This group of retired military leaders has signed a number of influential letters urging Congress and the Executive Branch to commit to high standards of prisoner treatment.
November 13, 2013: Letter from Retired Generals and Admirals Asking Congress to Act to Close Guantanamo
July 24, 2013: Letter from Retired Generals and Admirals on Senate Hearing on Closing Guantanamo
June 13, 2013: Letter From Retired Generals and Admirals Opposing Mandatory Military Custody and Indefinite Detention of those Captured in the US
June 13, 2013: Letter from Retired Generals and Admirals on Comprehensive Framework to Close GTMO
February 15, 2013: Retired Generals and Admirals Call on Obama to Support Public Release of CIA Torture Report
December 12, 2012: Retired Military Leaders Call on SSCI to Adopt CIA Torture Report
December 4, 2012: Retired Military Brass Urge Obama to Uphold Guantanamo Promise
April 25, 2012: Retired Generals, Admirals Statement: Torture is Counterproductive, Unreliable, Immoral and Illegal
January 20, 2012: Retired Admirals, Generals Urge Obama to Transfer Cleared Guantanamo Detainees
January 9, 2012: Retired Generals and Admirals Urge Obama to Fulfill Guantanamo Promise
November 22, 2011: Retired Military Leaders Call on 2012 Presidential Candidates to Reject Use of Torture
June 15, 2011:Military Leaders’ letter to Senate Armed Services Committee opposing possible proivisions related to torture, Guantanamo, and the Authorization for the Use of Military force.
May 5, 2011: Military Leaders’ letter urging the Obama Administration to speak out against the use of torture.
April 7, 2011: Military Leaders’ open letter opposing the Obama Administration’s decision to try the suspected 9/11 co-conspirators in military commissions.
December 10, 2010: Military Leaders’ Letter Opposing Provision to Thwart GTMO trials
January 21, 2010: Military Leaders’ Letter on the deadline to close Guantánamo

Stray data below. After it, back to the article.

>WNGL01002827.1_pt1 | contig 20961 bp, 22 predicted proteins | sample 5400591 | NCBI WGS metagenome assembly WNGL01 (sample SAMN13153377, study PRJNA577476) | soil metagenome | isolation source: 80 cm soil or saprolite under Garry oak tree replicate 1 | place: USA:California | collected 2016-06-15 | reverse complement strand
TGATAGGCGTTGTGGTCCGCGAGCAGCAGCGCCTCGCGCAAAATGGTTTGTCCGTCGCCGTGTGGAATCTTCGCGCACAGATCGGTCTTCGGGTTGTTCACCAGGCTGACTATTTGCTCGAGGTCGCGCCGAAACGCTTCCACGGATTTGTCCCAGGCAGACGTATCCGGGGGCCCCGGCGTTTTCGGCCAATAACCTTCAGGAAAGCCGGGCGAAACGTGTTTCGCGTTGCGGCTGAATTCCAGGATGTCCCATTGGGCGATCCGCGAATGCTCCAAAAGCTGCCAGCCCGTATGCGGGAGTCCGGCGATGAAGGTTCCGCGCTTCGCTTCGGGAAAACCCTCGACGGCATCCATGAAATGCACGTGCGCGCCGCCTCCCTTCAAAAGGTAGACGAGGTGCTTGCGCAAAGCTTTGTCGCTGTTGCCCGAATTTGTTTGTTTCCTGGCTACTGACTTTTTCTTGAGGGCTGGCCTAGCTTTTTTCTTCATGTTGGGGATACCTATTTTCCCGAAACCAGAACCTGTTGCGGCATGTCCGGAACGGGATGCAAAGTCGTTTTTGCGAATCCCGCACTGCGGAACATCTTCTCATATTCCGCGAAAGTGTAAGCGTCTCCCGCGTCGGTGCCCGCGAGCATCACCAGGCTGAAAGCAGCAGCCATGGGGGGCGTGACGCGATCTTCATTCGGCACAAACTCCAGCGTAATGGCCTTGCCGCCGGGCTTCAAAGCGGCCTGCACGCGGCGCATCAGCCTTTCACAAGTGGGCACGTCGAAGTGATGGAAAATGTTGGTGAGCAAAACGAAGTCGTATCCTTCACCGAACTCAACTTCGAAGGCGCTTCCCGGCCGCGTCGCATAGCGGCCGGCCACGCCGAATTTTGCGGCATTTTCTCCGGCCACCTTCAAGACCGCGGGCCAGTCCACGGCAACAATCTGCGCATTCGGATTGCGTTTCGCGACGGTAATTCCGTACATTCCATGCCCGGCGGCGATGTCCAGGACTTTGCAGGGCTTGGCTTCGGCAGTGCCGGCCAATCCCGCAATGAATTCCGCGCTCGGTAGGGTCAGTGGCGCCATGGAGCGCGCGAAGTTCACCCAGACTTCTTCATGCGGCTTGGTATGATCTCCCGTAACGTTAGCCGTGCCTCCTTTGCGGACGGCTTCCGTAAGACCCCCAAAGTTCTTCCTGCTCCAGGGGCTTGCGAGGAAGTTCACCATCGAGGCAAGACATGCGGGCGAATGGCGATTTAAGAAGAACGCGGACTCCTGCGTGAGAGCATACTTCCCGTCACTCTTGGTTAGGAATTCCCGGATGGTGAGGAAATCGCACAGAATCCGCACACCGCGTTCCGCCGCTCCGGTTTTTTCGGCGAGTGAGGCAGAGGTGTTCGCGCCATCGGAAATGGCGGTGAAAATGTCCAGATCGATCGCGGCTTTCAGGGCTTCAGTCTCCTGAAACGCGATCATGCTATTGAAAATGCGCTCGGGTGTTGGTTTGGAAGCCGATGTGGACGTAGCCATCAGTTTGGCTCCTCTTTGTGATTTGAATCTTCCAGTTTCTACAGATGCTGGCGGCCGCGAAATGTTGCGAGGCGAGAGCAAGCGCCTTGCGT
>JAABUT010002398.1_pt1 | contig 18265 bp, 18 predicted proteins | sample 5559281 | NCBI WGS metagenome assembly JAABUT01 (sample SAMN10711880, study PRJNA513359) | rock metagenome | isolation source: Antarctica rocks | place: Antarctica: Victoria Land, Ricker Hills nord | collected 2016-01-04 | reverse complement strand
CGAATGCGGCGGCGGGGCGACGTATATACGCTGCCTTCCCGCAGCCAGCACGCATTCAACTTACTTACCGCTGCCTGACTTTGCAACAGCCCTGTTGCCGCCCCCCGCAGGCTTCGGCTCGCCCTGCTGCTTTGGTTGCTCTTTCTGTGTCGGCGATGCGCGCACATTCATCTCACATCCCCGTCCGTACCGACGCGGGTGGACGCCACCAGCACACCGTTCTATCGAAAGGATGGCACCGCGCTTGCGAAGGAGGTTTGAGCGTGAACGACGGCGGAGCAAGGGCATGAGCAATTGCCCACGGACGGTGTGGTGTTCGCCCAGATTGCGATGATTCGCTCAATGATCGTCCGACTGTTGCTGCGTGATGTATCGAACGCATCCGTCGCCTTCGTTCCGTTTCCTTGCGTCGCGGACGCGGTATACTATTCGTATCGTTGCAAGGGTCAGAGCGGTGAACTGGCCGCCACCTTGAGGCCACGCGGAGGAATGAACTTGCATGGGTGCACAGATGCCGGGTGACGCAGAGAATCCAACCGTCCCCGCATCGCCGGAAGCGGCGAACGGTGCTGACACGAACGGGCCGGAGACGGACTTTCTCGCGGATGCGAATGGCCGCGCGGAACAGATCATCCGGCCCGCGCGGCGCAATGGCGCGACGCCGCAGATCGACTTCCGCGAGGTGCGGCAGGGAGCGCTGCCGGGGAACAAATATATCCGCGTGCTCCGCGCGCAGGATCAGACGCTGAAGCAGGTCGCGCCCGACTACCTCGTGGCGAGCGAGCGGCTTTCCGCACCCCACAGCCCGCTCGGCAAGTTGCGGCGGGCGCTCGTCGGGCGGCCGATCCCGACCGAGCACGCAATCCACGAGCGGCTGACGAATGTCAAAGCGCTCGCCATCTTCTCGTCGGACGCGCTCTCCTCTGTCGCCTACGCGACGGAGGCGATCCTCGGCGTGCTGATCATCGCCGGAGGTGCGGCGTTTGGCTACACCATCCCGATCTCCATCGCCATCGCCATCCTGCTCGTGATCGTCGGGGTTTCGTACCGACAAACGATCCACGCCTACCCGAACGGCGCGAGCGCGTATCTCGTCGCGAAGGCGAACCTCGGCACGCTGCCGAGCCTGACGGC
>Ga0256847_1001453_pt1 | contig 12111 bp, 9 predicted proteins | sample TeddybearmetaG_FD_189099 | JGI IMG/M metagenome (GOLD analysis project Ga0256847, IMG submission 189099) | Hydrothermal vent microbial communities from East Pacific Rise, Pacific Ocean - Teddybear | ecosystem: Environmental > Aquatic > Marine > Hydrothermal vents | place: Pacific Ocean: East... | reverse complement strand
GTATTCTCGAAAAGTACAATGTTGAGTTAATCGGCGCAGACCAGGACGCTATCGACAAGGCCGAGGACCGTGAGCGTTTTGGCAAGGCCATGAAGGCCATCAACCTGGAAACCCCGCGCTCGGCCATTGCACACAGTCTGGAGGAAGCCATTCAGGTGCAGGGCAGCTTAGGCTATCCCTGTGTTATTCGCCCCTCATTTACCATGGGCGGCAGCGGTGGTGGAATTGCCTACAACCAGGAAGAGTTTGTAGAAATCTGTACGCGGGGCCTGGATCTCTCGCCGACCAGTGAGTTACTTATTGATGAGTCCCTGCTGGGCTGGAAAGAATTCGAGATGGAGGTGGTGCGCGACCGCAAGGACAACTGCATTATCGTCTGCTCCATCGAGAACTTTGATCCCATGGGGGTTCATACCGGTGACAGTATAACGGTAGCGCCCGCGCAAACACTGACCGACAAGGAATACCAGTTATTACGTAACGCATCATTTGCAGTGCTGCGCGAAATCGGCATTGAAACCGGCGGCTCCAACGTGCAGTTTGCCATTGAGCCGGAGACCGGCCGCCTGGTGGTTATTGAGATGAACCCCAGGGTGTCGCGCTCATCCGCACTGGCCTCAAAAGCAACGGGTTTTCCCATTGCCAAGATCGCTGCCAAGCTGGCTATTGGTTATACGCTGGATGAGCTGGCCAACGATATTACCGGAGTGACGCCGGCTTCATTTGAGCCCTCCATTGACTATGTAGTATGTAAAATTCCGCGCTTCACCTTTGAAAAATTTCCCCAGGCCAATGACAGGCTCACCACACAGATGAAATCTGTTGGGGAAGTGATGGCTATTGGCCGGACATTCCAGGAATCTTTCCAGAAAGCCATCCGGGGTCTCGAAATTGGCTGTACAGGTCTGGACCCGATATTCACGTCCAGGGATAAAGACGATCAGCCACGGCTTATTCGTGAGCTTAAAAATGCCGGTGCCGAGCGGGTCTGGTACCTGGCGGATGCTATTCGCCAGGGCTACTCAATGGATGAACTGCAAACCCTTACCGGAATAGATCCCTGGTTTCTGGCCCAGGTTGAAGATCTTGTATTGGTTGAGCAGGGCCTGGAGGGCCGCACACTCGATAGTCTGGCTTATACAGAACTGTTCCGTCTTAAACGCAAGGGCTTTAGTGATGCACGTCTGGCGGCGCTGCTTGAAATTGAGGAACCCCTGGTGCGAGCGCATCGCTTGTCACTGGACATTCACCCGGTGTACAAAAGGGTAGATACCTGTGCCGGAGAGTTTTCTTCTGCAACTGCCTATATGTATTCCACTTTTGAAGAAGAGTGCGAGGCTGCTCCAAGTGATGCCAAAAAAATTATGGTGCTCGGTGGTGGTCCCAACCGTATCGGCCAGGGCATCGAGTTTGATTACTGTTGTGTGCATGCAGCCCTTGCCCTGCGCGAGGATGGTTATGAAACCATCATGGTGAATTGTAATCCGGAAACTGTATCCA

November 18, 2009: Military Leaders’ Letter regarding Closing Guantánamo
September 9, 2009: Military Leaders’ Letter regarding 9/11 trials
September 15, 2008: Letter to Senators to express support for the ICRC provision of the defense authorization bill.
“When our soldiers, sailors, airmen and Marines go into battle, we owe them the assurance that, should they be captured by the enemy, the United States will be able to aggressively assert their rights to humane treatment, to be held in recognized places of detention, and to be registered with and visited by the Red Cross, which can raise concerns about their treatment… Red Cross notification and access to prisoners is an essential buttress to the integrity of humane treatment obligations under the Geneva Conventions.” (September 15, 2008)
August 1, 2008: Letter to Democratic and Republican Platform Committees, urging them to include a plank unequivocally rejecting the use of torture and other official cruelty in the treatment of prisoners.
December 12, 2007: Letter to Senate and House Select Intelligence Committees supporting Section 327 of the Conference Report on the Intelligence Authorization Act for Fiscal Year 2008, which would require intelligence agents of the U.S. government to adhere to the standards of prisoner treatment and interrogation contained in the U.S. Army Field Manual.